- Complete exterior repair and preparation.
- Check the weather forecast before starting the job. Rain or high wind can cut a day of painting short and ruin what’s already been applied. Exterior latex is fast drying, but it still needs time to dry before it gets hit by rain. Oil-based paint definitely needs curing time; check the manufacturer’s recommendations. Paint when temperatures are above 50° and below 85°. Heavy rain or high humidity on a newly painted uncured surface can cause blistering.
- Set the ladder up on flat ground.
- Cover bushes, flowerbeds, decks and sidewalks with dropcloths. Tie back shrubs to prevent them from rubbing against fresh paint.
- Avoid painting in direct sun. Paint the west-facing side in the morning and the east in the afternoon.
- Paint the siding first. Start at the top, painting horizontally as you work your way down. Use a scaffold if possible, or move the ladder regularly. Over-reaching on a ladder is dangerous; plus the paint application will be uneven if you can’t see the lap marks well.
- Paint the windows and trim next. Don’t close the windows completely after painting to prevent sticking. Leave a very small strip of paint around the edges of the windowpanes to seal out the weather.
- Paint the foundation last.
Sunlight and UV radiation. Sunlight and moisture can cause chalking and tint loss; however, latex paint tends to resist the effects of direct sunlight better than oil-based or alkyd paints.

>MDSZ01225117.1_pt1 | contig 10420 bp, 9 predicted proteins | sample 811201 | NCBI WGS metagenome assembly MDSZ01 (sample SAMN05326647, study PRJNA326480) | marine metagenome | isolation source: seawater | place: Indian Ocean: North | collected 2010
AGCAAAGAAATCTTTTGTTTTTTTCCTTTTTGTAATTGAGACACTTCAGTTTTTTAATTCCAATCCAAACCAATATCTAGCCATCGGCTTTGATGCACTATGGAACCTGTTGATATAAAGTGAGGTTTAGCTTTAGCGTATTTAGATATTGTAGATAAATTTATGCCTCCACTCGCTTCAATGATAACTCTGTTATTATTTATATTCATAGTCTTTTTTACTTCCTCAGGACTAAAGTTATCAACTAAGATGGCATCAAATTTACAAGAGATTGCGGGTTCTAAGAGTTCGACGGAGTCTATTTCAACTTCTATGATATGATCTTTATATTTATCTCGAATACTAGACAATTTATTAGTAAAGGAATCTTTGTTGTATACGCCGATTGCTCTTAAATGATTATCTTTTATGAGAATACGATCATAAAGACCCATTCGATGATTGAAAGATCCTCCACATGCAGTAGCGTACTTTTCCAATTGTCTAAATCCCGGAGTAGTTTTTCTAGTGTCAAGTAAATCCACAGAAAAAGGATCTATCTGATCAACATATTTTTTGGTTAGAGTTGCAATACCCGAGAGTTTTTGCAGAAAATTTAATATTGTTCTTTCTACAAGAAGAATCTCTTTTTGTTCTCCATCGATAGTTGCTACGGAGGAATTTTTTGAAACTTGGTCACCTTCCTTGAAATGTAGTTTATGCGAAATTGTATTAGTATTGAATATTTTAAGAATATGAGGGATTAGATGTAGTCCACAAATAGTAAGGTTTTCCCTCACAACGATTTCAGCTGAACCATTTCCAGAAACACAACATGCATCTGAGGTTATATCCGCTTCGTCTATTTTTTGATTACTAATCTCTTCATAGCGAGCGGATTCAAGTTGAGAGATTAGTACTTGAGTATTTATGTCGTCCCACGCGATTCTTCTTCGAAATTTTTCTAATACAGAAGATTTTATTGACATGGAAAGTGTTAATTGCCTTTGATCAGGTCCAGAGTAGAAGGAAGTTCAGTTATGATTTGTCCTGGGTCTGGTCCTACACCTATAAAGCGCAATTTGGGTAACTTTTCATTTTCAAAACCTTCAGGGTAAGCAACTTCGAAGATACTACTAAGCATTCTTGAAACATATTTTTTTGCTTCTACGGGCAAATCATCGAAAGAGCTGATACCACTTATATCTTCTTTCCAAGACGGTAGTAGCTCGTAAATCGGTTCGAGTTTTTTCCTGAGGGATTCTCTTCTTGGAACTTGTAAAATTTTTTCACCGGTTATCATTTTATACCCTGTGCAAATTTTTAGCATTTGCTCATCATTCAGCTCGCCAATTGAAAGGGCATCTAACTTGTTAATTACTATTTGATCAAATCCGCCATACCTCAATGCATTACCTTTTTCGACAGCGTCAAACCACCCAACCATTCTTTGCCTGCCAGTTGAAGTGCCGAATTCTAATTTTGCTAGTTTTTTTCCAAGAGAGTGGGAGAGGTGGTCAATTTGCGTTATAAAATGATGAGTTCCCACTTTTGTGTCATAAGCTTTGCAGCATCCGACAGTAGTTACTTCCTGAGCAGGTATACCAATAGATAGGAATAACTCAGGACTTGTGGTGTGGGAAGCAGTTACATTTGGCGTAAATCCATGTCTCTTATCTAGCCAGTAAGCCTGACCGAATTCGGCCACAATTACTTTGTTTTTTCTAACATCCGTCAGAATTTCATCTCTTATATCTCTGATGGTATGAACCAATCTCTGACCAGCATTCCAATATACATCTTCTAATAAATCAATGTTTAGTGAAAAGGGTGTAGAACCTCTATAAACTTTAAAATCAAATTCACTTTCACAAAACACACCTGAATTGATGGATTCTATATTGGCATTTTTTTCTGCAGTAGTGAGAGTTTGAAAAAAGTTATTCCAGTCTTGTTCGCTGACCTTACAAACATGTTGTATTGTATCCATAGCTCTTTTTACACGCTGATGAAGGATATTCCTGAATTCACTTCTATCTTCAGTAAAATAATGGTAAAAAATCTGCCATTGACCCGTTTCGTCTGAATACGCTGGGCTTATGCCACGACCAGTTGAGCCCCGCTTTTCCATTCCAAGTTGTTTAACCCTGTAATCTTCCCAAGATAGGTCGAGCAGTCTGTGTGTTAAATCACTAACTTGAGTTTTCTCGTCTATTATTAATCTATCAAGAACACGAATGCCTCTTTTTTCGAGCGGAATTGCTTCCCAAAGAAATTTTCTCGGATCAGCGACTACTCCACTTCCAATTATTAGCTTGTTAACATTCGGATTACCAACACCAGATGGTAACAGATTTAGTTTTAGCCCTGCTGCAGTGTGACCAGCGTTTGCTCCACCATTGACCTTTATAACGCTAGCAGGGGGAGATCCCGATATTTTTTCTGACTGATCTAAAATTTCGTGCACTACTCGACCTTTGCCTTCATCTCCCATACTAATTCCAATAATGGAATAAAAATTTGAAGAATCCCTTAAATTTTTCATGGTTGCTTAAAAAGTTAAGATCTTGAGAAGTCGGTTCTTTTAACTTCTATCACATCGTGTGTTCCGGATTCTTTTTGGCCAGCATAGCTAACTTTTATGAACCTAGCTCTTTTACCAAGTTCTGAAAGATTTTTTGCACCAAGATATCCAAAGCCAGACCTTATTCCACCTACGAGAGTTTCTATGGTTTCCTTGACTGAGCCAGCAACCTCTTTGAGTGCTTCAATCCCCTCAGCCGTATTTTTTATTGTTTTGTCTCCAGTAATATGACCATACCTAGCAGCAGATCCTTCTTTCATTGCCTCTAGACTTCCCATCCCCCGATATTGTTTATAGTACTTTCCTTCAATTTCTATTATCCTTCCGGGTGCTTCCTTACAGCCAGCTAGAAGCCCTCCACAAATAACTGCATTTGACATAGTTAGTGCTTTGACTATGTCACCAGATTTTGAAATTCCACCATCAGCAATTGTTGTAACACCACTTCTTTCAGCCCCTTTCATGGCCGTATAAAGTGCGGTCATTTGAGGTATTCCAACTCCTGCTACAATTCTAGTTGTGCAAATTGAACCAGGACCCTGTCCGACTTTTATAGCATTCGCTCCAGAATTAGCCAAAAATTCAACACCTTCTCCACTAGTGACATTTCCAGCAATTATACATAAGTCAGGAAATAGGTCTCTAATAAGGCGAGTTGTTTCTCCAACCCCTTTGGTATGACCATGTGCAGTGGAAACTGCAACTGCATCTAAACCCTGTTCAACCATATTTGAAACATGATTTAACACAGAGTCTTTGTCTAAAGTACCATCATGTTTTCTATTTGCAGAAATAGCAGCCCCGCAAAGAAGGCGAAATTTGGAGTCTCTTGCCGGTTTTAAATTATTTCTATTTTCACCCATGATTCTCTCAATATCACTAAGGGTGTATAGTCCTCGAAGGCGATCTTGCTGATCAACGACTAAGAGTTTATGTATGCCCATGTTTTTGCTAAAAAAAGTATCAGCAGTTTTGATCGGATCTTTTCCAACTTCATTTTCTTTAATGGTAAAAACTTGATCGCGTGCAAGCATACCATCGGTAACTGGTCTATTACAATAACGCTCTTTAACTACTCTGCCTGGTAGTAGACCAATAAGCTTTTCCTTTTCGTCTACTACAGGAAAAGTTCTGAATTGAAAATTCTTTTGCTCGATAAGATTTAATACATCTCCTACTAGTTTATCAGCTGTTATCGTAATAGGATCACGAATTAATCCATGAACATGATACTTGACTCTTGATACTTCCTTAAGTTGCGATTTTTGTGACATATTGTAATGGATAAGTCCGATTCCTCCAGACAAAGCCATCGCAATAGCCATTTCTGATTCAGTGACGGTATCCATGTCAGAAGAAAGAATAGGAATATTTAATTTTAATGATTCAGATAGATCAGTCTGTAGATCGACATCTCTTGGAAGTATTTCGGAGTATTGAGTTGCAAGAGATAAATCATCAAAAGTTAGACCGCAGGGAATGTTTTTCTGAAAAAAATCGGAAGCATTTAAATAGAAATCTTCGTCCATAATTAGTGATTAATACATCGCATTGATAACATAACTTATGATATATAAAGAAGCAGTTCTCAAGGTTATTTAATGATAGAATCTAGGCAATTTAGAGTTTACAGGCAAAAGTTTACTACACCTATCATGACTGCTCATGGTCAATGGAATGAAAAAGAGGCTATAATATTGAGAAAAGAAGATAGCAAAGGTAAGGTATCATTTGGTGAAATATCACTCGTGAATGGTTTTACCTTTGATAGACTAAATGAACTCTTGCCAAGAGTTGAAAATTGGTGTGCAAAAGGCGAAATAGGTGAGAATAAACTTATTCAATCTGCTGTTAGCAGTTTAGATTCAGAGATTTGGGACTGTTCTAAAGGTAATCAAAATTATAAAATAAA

Water and moisture. Wood expands and contracts due to changing moisture levels and can cause paint to crack and flake under this stress. Permeable or breathable latex paint allows water to vaporize and escape before damage can occur. Moisture can cause blistering, which leads to mildew growth. Paint additives keep mildew from forming but will not kill existing mildew.
Change in temperature. Superior adhesion and flexibility in paint helps prevent cracking and flaking caused by the expanding and/or contracting of the substrate (wood, plywood, or hardboard). Top quality acrylic latex paint is an excellent choice for areas with freeze/thaw cycles.
Aluminum and vinyl siding present special challenges when painted. Aluminum siding frequently suffers from excessive chalking and may contain dents and imperfections. Pressure wash or hand-scrub to remove chalk and rinse afterwards. Satin or low luster paint is the best choice for aluminum siding because it hides dents and makes the imperfections less noticeable. A spray application gives the best appearance. Vinyl siding has the same problems with one additional limitation. Vinyl siding has a tendency to buckle or warp irreversibly from hot, direct sunlight. Darker colors will absorb more heat, so select a paint color no darker than the original color of the original vinyl.
Paint Storage and Disposal
- Clean paint from the rim of the can. Seal container lids tight by tapping with a hammer and a block of wood.
- Store solvent-based paint cans upside down to prevent a skin from forming.
- Avoid extreme heat or cold.
- Disposal methods vary by community. Check your local environmental, health, and safety laws.
- Always follow label instructions for additional storage information.